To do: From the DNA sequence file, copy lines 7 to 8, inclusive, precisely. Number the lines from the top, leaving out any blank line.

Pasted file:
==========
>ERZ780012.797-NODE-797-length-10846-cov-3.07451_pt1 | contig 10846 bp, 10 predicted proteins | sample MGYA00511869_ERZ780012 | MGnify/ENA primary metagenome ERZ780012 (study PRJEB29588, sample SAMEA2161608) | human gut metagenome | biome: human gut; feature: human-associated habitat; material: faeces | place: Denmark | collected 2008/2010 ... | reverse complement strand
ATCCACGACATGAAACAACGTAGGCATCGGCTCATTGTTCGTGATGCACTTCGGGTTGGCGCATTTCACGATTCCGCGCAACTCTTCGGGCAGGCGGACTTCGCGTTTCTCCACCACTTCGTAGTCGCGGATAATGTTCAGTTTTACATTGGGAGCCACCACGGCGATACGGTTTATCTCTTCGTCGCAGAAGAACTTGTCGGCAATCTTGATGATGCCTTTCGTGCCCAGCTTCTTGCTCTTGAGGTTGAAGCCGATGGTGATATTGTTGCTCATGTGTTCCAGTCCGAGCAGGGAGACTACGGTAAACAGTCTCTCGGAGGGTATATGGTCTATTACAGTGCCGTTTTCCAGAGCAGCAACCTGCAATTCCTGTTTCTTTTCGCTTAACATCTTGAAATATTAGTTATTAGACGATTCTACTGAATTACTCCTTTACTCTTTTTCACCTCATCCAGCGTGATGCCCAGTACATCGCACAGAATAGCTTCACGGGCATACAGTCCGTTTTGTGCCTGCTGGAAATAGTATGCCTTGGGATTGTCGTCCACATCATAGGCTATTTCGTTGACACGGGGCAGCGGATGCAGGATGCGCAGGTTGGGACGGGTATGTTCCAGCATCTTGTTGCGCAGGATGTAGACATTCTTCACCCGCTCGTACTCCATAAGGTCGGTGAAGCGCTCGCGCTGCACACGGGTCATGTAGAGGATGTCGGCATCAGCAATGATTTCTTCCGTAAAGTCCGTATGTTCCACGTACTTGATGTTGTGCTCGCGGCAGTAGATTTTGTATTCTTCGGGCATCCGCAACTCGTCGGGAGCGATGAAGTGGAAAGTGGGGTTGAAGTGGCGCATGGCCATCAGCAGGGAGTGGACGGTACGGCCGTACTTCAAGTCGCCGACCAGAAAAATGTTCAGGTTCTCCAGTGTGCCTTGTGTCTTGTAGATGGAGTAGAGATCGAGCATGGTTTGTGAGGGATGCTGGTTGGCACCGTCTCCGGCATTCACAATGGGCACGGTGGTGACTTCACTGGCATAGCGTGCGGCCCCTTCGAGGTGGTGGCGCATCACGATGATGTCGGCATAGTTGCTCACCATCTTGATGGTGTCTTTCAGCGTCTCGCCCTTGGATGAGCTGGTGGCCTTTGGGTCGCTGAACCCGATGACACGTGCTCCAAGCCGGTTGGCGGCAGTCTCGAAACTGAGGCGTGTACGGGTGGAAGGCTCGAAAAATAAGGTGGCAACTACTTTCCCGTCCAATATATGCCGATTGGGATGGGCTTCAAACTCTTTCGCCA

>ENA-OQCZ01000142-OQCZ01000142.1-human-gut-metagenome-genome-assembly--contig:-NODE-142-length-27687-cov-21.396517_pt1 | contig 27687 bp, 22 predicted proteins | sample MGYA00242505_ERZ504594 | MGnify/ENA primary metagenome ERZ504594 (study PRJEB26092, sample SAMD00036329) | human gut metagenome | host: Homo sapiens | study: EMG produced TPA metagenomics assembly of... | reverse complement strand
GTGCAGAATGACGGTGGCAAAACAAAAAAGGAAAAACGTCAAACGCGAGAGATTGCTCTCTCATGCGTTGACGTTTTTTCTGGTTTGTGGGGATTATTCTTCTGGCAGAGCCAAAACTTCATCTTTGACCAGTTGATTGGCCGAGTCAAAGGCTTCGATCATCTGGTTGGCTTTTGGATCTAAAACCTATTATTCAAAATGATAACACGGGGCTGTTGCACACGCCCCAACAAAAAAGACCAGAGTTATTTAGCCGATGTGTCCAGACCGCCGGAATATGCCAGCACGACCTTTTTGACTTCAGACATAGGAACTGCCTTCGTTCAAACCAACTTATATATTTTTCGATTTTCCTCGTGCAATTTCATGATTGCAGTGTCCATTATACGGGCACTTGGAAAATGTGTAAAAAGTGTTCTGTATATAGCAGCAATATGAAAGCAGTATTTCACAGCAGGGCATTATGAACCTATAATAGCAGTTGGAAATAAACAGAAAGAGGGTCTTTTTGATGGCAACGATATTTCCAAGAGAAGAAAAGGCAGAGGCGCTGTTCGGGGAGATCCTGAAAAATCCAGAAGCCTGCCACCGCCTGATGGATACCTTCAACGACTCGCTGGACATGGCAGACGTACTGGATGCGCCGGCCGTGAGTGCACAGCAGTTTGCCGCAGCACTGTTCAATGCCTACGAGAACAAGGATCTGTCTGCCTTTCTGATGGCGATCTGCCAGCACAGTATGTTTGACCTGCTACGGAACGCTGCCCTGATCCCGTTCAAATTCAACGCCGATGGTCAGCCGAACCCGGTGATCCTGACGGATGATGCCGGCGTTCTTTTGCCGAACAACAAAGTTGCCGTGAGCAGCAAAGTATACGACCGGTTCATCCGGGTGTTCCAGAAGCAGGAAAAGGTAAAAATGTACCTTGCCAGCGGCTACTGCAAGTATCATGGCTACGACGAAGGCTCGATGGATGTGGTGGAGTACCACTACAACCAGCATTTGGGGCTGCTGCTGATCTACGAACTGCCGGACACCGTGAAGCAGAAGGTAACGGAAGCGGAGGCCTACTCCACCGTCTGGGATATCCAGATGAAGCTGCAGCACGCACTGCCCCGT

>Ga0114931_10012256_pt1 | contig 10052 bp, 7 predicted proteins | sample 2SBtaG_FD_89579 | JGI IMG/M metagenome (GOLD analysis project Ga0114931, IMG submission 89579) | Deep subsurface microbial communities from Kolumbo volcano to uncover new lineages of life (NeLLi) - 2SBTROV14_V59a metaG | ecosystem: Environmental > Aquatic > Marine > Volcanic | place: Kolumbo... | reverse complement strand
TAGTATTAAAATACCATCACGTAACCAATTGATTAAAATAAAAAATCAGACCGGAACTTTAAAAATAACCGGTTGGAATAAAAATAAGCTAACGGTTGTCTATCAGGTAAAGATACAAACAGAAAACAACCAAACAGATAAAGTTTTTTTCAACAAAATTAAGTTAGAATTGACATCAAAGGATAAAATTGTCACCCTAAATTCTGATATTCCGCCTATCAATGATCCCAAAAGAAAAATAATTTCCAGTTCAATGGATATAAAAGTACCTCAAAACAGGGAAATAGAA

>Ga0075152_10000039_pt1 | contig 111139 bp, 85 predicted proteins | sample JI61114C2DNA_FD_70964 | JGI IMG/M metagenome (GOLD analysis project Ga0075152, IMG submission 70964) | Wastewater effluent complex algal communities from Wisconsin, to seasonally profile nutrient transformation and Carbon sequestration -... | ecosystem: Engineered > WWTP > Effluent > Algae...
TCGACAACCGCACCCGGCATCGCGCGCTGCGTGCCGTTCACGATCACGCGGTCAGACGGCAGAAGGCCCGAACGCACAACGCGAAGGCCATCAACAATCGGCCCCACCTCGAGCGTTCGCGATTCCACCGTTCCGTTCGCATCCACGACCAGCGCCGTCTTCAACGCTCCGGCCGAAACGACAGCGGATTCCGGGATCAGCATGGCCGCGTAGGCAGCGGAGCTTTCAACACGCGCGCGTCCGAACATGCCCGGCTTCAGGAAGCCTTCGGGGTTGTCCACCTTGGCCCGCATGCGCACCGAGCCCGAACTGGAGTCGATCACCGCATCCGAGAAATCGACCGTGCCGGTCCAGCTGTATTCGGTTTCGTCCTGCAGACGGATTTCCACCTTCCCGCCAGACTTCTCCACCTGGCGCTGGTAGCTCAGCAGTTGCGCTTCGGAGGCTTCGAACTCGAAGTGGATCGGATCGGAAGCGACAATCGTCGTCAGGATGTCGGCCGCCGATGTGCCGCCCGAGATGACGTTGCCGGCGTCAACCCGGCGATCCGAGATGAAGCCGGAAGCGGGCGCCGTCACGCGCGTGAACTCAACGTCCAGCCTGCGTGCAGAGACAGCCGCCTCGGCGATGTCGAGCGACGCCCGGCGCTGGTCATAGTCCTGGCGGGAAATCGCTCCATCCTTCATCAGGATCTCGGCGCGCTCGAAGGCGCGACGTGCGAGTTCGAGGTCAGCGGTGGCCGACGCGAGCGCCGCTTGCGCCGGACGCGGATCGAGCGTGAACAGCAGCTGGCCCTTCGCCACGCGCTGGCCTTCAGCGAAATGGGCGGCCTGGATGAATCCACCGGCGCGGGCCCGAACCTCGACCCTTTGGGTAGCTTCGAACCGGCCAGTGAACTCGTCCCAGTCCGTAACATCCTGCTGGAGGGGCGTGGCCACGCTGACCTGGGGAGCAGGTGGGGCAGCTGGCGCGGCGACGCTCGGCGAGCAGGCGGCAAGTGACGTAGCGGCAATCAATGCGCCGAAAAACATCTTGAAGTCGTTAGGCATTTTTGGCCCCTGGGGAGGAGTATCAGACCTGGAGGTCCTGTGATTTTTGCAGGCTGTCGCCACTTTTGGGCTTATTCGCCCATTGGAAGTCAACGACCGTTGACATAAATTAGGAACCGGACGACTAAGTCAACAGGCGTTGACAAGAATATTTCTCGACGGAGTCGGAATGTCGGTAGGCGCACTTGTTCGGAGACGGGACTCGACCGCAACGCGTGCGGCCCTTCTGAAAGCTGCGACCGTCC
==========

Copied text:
>Ga0075152_10000039_pt1 | contig 111139 bp, 85 predicted proteins | sample JI61114C2DNA_FD_70964 | JGI IMG/M metagenome (GOLD analysis project Ga0075152, IMG submission 70964) | Wastewater effluent complex algal communities from Wisconsin, to seasonally profile nutrient transformation and Carbon sequestration -... | ecosystem: Engineered > WWTP > Effluent > Algae...
TCGACAACCGCACCCGGCATCGCGCGCTGCGTGCCGTTCACGATCACGCGGTCAGACGGCAGAAGGCCCGAACGCACAACGCGAAGGCCATCAACAATCGGCCCCACCTCGAGCGTTCGCGATTCCACCGTTCCGTTCGCATCCACGACCAGCGCCGTCTTCAACGCTCCGGCCGAAACGACAGCGGATTCCGGGATCAGCATGGCCGCGTAGGCAGCGGAGCTTTCAACACGCGCGCGTCCGAACATGCCCGGCTTCAGGAAGCCTTCGGGGTTGTCCACCTTGGCCCGCATGCGCACCGAGCCCGAACTGGAGTCGATCACCGCATCCGAGAAATCGACCGTGCCGGTCCAGCTGTATTCGGTTTCGTCCTGCAGACGGATTTCCACCTTCCCGCCAGACTTCTCCACCTGGCGCTGGTAGCTCAGCAGTTGCGCTTCGGAGGCTTCGAACTCGAAGTGGATCGGATCGGAAGCGACAATCGTCGTCAGGATGTCGGCCGCCGATGTGCCGCCCGAGATGACGTTGCCGGCGTCAACCCGGCGATCCGAGATGAAGCCGGAAGCGGGCGCCGTCACGCGCGTGAACTCAACGTCCAGCCTGCGTGCAGAGACAGCCGCCTCGGCGATGTCGAGCGACGCCCGGCGCTGGTCATAGTCCTGGCGGGAAATCGCTCCATCCTTCATCAGGATCTCGGCGCGCTCGAAGGCGCGACGTGCGAGTTCGAGGTCAGCGGTGGCCGACGCGAGCGCCGCTTGCGCCGGACGCGGATCGAGCGTGAACAGCAGCTGGCCCTTCGCCACGCGCTGGCCTTCAGCGAAATGGGCGGCCTGGATGAATCCACCGGCGCGGGCCCGAACCTCGACCCTTTGGGTAGCTTCGAACCGGCCAGTGAACTCGTCCCAGTCCGTAACATCCTGCTGGAGGGGCGTGGCCACGCTGACCTGGGGAGCAGGTGGGGCAGCTGGCGCGGCGACGCTCGGCGAGCAGGCGGCAAGTGACGTAGCGGCAATCAATGCGCCGAAAAACATCTTGAAGTCGTTAGGCATTTTTGGCCCCTGGGGAGGAGTATCAGACCTGGAGGTCCTGTGATTTTTGCAGGCTGTCGCCACTTTTGGGCTTATTCGCCCATTGGAAGTCAACGACCGTTGACATAAATTAGGAACCGGACGACTAAGTCAACAGGCGTTGACAAGAATATTTCTCGACGGAGTCGGAATGTCGGTAGGCGCACTTGTTCGGAGACGGGACTCGACCGCAACGCGTGCGGCCCTTCTGAAAGCTGCGACCGTCC